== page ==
The Passover seder sets before us a rich array of symbols and ceremonies. At the center of the wealth and diversity of symbolic acts and readings, however, is one central theme which binds them all: “Once we were slaves-now we are free.”
The theme of freedom is expressed in many ways during the seder. We show ownership of our home by inviting guests. We recline against pillows in the fashion of the leisure class. We drink four cups of wine to express the sense of abundance as befits free people. And again and again, we assert our freedom in words.
Slavery and Freedom
At first glance, it would seem that slavery and freedom are precise opposites
– each concept defined as the absence of the other – but liberation from slavery does not by itself confer a state of freedom.
Slavery is a condition wherein one is always subject to the will of another. Freedom is a state of being able to express and act on one’s selfhood and being motivated to do so. Those who do not feel the desire and drive for self-expression and self-fulfillment – because their spirit has been broken by slavery or because they cannot recognize their unique, independent spirit – do not become free once they are unshackled. Rather, they are abandoned slaves, slaves separated from their taskmaster.
The miracle of the Exodus was not complete when the Jews left Egypt. At that point, they were merely runaway slaves. As Abraham ibn Ezra describes it, the Jews, standing on the banks of the Red Sea, genuinely wanted to escape the afflictions of slavery, but – having lived their entire lives as slaves – they were immobilized, unable to sever the powerful connection to their oppressors. Thus, there followed periodic murmurings about returning to Egypt and the idealized lives they had there. Unable to achieve true freedom, the slave generation could not enter the land of Israel to build a free nation.
Exile and Redemption
Just as slavery and freedom are juxtaposed on a personal plane, so exile and redemption can be contrasted on a national plane. Exile is the subservience of a people to a foreign power. Redemption lies in the people’s ability to remove the yoke of exile and emerge as a free nation.
Implicit in the condition of exile is the destruction and subjugation of the national will and its creative energy, as the nation yields to the pressures and dictates of a foreign power. Those who are forced from their land but continue to conduct their lives in accordance with their own principles cannot be considered as being in exile. They are merely sojourning in a foreign land. Exile, like slavery, requires the suppression of self-expression and self-determination.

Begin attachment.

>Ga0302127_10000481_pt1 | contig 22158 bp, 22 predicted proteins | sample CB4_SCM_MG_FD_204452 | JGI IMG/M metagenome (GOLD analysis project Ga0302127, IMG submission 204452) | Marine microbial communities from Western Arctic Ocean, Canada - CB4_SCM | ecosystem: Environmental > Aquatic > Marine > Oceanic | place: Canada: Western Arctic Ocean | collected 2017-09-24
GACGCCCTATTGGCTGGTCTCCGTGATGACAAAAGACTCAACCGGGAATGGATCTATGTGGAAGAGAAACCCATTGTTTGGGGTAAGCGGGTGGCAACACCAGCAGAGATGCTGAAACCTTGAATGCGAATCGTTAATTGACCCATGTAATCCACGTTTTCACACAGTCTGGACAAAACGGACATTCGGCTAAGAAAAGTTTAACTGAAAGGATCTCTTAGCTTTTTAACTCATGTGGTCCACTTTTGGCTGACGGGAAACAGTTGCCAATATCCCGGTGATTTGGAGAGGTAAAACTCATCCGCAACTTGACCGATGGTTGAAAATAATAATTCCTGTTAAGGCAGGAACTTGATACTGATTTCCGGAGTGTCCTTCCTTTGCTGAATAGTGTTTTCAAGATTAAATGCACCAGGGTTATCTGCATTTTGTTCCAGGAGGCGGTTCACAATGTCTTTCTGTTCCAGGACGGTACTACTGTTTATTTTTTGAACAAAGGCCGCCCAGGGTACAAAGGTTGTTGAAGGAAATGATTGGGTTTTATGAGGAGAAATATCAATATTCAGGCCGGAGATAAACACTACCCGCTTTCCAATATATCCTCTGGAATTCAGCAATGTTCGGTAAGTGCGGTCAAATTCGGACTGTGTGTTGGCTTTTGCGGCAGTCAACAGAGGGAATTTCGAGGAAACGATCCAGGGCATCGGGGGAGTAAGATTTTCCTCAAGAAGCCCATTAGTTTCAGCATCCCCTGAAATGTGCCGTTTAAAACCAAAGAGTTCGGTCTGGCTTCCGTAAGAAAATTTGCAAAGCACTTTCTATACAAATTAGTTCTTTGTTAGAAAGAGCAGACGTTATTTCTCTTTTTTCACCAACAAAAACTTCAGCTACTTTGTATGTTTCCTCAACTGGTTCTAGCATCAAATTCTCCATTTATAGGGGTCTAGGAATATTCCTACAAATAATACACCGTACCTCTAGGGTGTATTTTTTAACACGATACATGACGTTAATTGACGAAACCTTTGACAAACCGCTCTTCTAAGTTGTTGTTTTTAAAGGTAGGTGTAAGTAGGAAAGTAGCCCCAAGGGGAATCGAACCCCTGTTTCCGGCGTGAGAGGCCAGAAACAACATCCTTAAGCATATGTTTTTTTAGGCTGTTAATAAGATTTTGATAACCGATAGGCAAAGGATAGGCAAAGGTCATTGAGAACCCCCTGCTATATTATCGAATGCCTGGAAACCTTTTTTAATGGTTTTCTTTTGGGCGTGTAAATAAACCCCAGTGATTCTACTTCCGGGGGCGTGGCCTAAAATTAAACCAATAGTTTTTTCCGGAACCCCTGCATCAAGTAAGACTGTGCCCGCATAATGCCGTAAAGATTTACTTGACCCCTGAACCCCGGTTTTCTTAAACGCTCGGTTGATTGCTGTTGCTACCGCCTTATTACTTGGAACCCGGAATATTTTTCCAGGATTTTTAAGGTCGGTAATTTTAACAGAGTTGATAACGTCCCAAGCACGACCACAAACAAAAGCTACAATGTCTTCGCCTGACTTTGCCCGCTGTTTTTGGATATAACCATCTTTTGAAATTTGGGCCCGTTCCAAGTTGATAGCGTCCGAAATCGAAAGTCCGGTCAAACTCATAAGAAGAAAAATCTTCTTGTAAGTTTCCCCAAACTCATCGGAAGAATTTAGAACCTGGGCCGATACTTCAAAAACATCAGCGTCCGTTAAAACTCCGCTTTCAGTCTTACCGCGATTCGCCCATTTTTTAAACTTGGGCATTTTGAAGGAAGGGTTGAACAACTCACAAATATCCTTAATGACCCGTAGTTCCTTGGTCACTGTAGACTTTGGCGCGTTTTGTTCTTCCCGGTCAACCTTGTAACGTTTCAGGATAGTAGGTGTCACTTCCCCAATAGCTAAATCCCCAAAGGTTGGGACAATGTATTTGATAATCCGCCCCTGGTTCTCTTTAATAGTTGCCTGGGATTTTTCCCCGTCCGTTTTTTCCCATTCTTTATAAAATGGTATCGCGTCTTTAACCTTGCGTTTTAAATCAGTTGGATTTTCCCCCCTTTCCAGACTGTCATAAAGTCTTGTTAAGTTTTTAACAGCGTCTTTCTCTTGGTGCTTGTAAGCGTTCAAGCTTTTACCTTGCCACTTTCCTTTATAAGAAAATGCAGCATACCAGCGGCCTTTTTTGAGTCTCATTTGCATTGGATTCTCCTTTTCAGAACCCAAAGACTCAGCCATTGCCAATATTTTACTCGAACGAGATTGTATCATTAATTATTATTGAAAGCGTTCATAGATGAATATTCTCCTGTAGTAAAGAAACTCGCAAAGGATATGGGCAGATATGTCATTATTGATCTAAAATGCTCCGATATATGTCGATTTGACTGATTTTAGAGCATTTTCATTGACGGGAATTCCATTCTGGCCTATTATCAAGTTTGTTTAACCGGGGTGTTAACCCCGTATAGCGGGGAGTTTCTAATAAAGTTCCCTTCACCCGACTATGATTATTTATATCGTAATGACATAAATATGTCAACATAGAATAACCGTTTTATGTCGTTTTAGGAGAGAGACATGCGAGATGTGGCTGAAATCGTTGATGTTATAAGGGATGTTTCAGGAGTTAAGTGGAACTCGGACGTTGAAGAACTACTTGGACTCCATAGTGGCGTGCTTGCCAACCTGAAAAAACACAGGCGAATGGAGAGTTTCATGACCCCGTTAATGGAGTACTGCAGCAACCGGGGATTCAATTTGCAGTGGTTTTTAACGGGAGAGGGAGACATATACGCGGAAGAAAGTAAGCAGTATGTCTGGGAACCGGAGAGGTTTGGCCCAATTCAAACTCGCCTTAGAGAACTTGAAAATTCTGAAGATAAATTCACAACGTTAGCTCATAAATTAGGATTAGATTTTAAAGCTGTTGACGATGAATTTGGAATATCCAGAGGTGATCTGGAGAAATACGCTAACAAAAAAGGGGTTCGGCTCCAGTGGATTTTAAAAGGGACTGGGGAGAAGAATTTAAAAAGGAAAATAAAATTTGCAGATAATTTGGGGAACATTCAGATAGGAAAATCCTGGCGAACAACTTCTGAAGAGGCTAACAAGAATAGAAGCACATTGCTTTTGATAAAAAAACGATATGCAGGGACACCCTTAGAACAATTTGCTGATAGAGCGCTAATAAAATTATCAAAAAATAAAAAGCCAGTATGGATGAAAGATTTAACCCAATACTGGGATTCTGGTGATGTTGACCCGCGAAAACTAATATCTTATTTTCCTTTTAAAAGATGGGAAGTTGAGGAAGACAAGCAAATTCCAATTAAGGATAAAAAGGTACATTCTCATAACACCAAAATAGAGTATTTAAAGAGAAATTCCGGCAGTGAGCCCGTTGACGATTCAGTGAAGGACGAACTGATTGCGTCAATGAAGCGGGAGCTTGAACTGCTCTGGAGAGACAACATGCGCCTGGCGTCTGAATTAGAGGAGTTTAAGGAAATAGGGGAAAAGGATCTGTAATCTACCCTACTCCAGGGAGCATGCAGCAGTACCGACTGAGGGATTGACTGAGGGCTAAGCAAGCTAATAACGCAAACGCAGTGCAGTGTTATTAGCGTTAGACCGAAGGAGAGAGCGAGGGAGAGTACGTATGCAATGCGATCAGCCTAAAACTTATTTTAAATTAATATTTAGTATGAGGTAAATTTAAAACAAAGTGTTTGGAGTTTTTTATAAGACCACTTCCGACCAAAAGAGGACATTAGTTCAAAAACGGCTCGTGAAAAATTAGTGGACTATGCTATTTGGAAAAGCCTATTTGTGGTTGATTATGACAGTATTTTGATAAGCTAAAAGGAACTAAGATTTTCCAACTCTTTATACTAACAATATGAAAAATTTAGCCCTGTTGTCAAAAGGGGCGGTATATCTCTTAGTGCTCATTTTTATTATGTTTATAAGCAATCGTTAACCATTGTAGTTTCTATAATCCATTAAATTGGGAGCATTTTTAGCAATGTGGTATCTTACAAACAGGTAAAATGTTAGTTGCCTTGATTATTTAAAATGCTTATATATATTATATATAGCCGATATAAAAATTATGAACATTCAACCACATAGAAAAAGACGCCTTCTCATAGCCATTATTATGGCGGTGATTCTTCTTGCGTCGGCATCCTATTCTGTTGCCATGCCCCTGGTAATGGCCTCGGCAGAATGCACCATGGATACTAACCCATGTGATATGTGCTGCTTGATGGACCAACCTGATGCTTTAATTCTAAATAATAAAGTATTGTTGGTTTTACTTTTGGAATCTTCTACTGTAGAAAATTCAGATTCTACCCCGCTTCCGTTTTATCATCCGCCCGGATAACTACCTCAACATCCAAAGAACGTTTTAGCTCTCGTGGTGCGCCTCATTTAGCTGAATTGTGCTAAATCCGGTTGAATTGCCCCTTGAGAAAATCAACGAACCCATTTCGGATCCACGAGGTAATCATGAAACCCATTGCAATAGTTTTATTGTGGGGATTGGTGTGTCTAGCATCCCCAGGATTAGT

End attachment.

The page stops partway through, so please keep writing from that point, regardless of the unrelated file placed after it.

A person who denies and distorts his essential qualities – and replaces them with the characteristics of his environment – is in exile. This exile is partly a physical condition, like slavery, but its essential quality is spiritual. It is surrender and abdication. It is the acceptance of a set of values, attitudes, and mores antagonistic to the essence of the authentic, distinctive self.
The persecuted Jew was in geographic exile for countless generations, during which he was required to change many aspects of his way of living. A society that was essentially agrarian was forced to become a nation of merchants. An independent people was reduced to bondage, bowed by foreign rule, tossed by every ill wind. As long as the Jewish people cherished and held on to its heritage, to its spiritual principles, and its internal guideposts and behaviors, however, they maintained their spiritual freedom.
In all the years of exile and wandering, Jews had to make peace with their inability to be masters of their own fate in many areas of life, but their exile was not complete because they did not regard themselves as inferior. As long as they retained and nurtured their inner core, their spiritual life not only consoled them, but also served as their homeland, a refuge that could be neither harmed nor diminished.
True exile is accomplished through assimilation, when the Jew loses his unique sense of self and, with it, his independence. The achievement of personal freedom, from a national point of view, is irrelevant: Assimilation makes one’s exile complete, as he is no longer guided by his intrinsic being. The life of the assimilated Jew – both physical and spiritual – is determined by foreign forces only.
Therefore, when the assimilated Jew abdicates his true self, he is in a state of exile, even if others no longer dictate to him how he must conduct himself. He carries the condition of exilewithin him, for he is bereft of his true self, impervious to redemption. The outside world may no longer rule him physically, but it continues to rule him spiritually, and to rob him of his heritage.
A leading Chassidic sage remarked that it is easier to take the Jew out of exile than to take the “exile” out of the Jew. It is not enough that the Jewish people have left the “desert of nations.” We must return to our sources, our spirit, our true way of life and thought, in order to be truly free, truly redeemed.
As we gather at the seder table this year, we must experience the slavery of our ancestors and their evolution to freedom. We must remember the sweet and the bitter in our collective past and ensure the transmission of our shared self with our children. We must convey to them a profound understanding that the final redemption will be achieved only when we fulfill our need to live in our own distinctive way – when we are truly free.